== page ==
By Dan Apostolu, IM '52
In June 1960, Reader's Digest ran an article, "Nobody Needs to Drown," about a drownproofing method developed by the late Fred Lanoue when he was a professor of physical education and swimming coach at Georgia Tech.
I first encountered the term "drownproofing" as a Tech student in 1948, when I took swimming. Coach Lanoue introduced us all to drownproofing. As I recall, he had developed the course for the Navy during World War II.
The Reader's Digest article observed that Coach Lanoue developed techniques that can prevent death in the water and is intended to free a potential drowning victim from "hysteria and energy-draining tension." The article said Coach Lanoue taught 20,000 people of all ages-swimmers and non-swimmers-how to stay afloat in an emergency
Fred Lanoue was a colorful character. He was short, kind of bow-legged and not very imposing. The foundation block to his drownproofing course was teaching students to float. Ironically, he was one of the few people who couldn't float.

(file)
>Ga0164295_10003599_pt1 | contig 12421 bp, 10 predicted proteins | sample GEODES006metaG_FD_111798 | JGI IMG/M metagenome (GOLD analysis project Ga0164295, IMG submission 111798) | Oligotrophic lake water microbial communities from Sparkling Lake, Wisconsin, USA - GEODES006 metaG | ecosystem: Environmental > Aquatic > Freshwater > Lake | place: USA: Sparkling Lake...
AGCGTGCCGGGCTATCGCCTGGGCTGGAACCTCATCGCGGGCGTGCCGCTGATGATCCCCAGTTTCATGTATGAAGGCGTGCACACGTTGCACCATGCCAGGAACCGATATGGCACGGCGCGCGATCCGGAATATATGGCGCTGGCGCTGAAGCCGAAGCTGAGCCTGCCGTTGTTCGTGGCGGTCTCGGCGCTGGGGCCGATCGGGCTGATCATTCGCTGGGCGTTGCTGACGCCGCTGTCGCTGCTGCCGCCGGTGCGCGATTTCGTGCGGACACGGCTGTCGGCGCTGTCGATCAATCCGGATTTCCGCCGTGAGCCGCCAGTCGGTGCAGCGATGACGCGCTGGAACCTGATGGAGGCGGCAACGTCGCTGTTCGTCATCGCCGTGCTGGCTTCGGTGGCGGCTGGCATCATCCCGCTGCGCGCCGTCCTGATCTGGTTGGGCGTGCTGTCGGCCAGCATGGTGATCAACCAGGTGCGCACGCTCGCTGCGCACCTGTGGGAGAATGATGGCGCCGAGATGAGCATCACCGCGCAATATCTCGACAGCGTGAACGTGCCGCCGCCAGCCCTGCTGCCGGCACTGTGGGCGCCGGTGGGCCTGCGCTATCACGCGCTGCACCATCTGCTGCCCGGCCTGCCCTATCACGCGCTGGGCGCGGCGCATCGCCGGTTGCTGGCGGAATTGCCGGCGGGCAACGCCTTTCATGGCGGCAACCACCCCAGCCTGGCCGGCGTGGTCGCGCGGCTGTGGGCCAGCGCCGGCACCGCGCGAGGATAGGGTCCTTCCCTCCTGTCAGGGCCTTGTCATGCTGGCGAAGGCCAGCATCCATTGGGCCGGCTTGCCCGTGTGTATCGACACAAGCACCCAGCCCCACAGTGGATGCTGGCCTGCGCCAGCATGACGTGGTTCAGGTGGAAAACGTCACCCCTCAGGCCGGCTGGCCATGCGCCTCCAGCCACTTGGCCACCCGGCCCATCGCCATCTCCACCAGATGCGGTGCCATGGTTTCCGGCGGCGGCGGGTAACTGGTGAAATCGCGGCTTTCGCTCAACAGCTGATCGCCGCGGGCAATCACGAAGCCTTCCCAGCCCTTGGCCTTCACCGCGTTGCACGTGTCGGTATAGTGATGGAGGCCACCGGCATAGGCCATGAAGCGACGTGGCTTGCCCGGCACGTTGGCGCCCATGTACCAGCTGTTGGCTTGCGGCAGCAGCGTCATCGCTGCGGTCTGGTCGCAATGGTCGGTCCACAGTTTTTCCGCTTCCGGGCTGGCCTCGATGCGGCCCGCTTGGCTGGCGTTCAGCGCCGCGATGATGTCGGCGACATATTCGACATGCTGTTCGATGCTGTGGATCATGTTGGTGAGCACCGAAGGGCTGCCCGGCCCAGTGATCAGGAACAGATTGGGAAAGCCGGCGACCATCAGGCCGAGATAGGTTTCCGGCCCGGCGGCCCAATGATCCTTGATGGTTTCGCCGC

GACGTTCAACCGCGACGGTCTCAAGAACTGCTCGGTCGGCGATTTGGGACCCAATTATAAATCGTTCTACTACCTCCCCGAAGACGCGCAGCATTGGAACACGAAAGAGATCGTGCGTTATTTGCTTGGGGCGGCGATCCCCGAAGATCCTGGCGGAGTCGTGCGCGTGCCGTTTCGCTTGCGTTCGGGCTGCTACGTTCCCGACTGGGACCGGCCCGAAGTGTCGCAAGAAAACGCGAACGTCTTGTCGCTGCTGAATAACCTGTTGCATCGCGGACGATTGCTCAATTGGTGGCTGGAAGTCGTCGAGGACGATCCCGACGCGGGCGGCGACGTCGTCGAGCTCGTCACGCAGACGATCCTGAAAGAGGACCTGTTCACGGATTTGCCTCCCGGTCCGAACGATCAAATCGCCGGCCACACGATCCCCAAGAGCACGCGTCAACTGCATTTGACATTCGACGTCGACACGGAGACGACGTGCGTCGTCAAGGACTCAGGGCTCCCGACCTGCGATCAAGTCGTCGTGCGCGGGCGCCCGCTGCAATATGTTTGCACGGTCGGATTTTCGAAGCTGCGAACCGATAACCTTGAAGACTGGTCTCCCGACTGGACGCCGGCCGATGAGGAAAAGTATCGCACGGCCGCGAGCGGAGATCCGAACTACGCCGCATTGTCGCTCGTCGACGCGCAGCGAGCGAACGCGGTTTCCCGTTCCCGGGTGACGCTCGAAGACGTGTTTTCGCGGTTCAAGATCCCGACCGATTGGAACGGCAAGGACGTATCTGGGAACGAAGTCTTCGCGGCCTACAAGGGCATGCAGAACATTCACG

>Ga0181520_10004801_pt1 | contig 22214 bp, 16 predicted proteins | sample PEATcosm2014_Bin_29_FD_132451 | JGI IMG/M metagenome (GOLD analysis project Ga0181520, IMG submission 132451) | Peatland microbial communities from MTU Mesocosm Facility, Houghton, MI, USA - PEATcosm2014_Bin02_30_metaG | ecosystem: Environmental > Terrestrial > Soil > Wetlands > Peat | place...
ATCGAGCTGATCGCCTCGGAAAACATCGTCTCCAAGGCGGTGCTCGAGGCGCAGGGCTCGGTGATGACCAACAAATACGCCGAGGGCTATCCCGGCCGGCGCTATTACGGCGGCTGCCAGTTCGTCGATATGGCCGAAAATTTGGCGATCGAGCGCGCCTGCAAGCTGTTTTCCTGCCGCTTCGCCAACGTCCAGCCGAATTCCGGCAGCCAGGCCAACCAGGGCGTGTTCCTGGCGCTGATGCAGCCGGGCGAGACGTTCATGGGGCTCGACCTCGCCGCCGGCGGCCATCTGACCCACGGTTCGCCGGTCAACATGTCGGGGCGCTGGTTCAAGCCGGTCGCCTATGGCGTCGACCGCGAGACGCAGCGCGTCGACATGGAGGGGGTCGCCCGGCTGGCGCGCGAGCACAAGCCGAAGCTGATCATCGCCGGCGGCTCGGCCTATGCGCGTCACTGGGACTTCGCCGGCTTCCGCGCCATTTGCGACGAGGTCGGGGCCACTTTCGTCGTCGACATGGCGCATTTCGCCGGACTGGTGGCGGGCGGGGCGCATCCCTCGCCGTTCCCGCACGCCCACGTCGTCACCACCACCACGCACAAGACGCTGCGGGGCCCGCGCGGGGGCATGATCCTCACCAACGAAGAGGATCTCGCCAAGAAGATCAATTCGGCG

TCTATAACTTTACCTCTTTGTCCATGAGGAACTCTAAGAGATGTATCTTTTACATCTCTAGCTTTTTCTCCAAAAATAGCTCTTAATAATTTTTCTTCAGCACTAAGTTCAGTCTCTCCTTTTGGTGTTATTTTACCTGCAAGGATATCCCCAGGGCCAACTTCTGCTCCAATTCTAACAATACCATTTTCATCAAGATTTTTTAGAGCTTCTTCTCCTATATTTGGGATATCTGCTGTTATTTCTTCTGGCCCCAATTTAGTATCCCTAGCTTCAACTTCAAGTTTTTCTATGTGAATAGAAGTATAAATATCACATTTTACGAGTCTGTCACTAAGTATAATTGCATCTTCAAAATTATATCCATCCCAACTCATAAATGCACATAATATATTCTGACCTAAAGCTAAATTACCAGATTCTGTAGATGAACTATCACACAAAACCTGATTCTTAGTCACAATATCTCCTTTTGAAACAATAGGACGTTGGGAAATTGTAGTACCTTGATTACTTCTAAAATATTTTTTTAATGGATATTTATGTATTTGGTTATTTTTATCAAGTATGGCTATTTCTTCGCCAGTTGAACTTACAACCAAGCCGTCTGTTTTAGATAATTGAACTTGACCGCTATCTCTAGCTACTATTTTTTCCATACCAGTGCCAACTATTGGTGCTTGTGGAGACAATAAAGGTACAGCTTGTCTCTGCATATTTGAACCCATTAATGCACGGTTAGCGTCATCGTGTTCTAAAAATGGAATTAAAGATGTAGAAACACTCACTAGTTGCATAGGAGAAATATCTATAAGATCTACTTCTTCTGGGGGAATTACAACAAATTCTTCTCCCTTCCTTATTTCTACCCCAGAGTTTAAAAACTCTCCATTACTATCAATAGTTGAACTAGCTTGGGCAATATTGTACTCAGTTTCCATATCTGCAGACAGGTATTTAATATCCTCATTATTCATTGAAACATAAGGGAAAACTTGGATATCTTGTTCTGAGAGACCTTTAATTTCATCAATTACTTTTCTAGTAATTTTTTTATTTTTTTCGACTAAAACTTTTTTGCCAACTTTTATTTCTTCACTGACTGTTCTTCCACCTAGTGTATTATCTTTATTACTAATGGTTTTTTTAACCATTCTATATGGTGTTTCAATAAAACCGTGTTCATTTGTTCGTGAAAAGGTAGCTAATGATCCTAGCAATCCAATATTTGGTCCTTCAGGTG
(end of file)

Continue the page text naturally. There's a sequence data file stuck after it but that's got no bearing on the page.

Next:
But he definitely knew how to teach others how to do so. It was a well designed course, and we progressed from the simplest steps to the more complex. There was one stage where even with our hands and feet tied, we were able to bob in the water.
I remember Coach asking the 25 or 30 students how many thought they could swim 50 yards underwater from a dead start, jumping, not diving, off the deep end. Only one raised his hand, and it wasn't me.
When my turn came, as I approached the wall at the shallow end, I started to rise because I thought I was out of air. Coach, who walked alongside the swimmers, screamed at me to "hug the bottom," which I did. I made the turn, swam down to the wall at the deep end, made the turn and swam another 30 feet. Only one in the class didn't make it.
I maxed the course. I always liked swimming, but I had never done anything like that. At that time, they gave a double-A as the highest grade, and I got a double-A in the course. It was just one of those things that became a challenge.
After the drownproofing class, I can say I was not afraid.
Drownproofing was a marvelous course and a great confidence builder. I used the techniques I learned there many times over the years, and still do. When Reader's Digest printed the article, I kept it for many years and taught my children and others the techniques. Coach Lanoue was a great teacher and a fine man.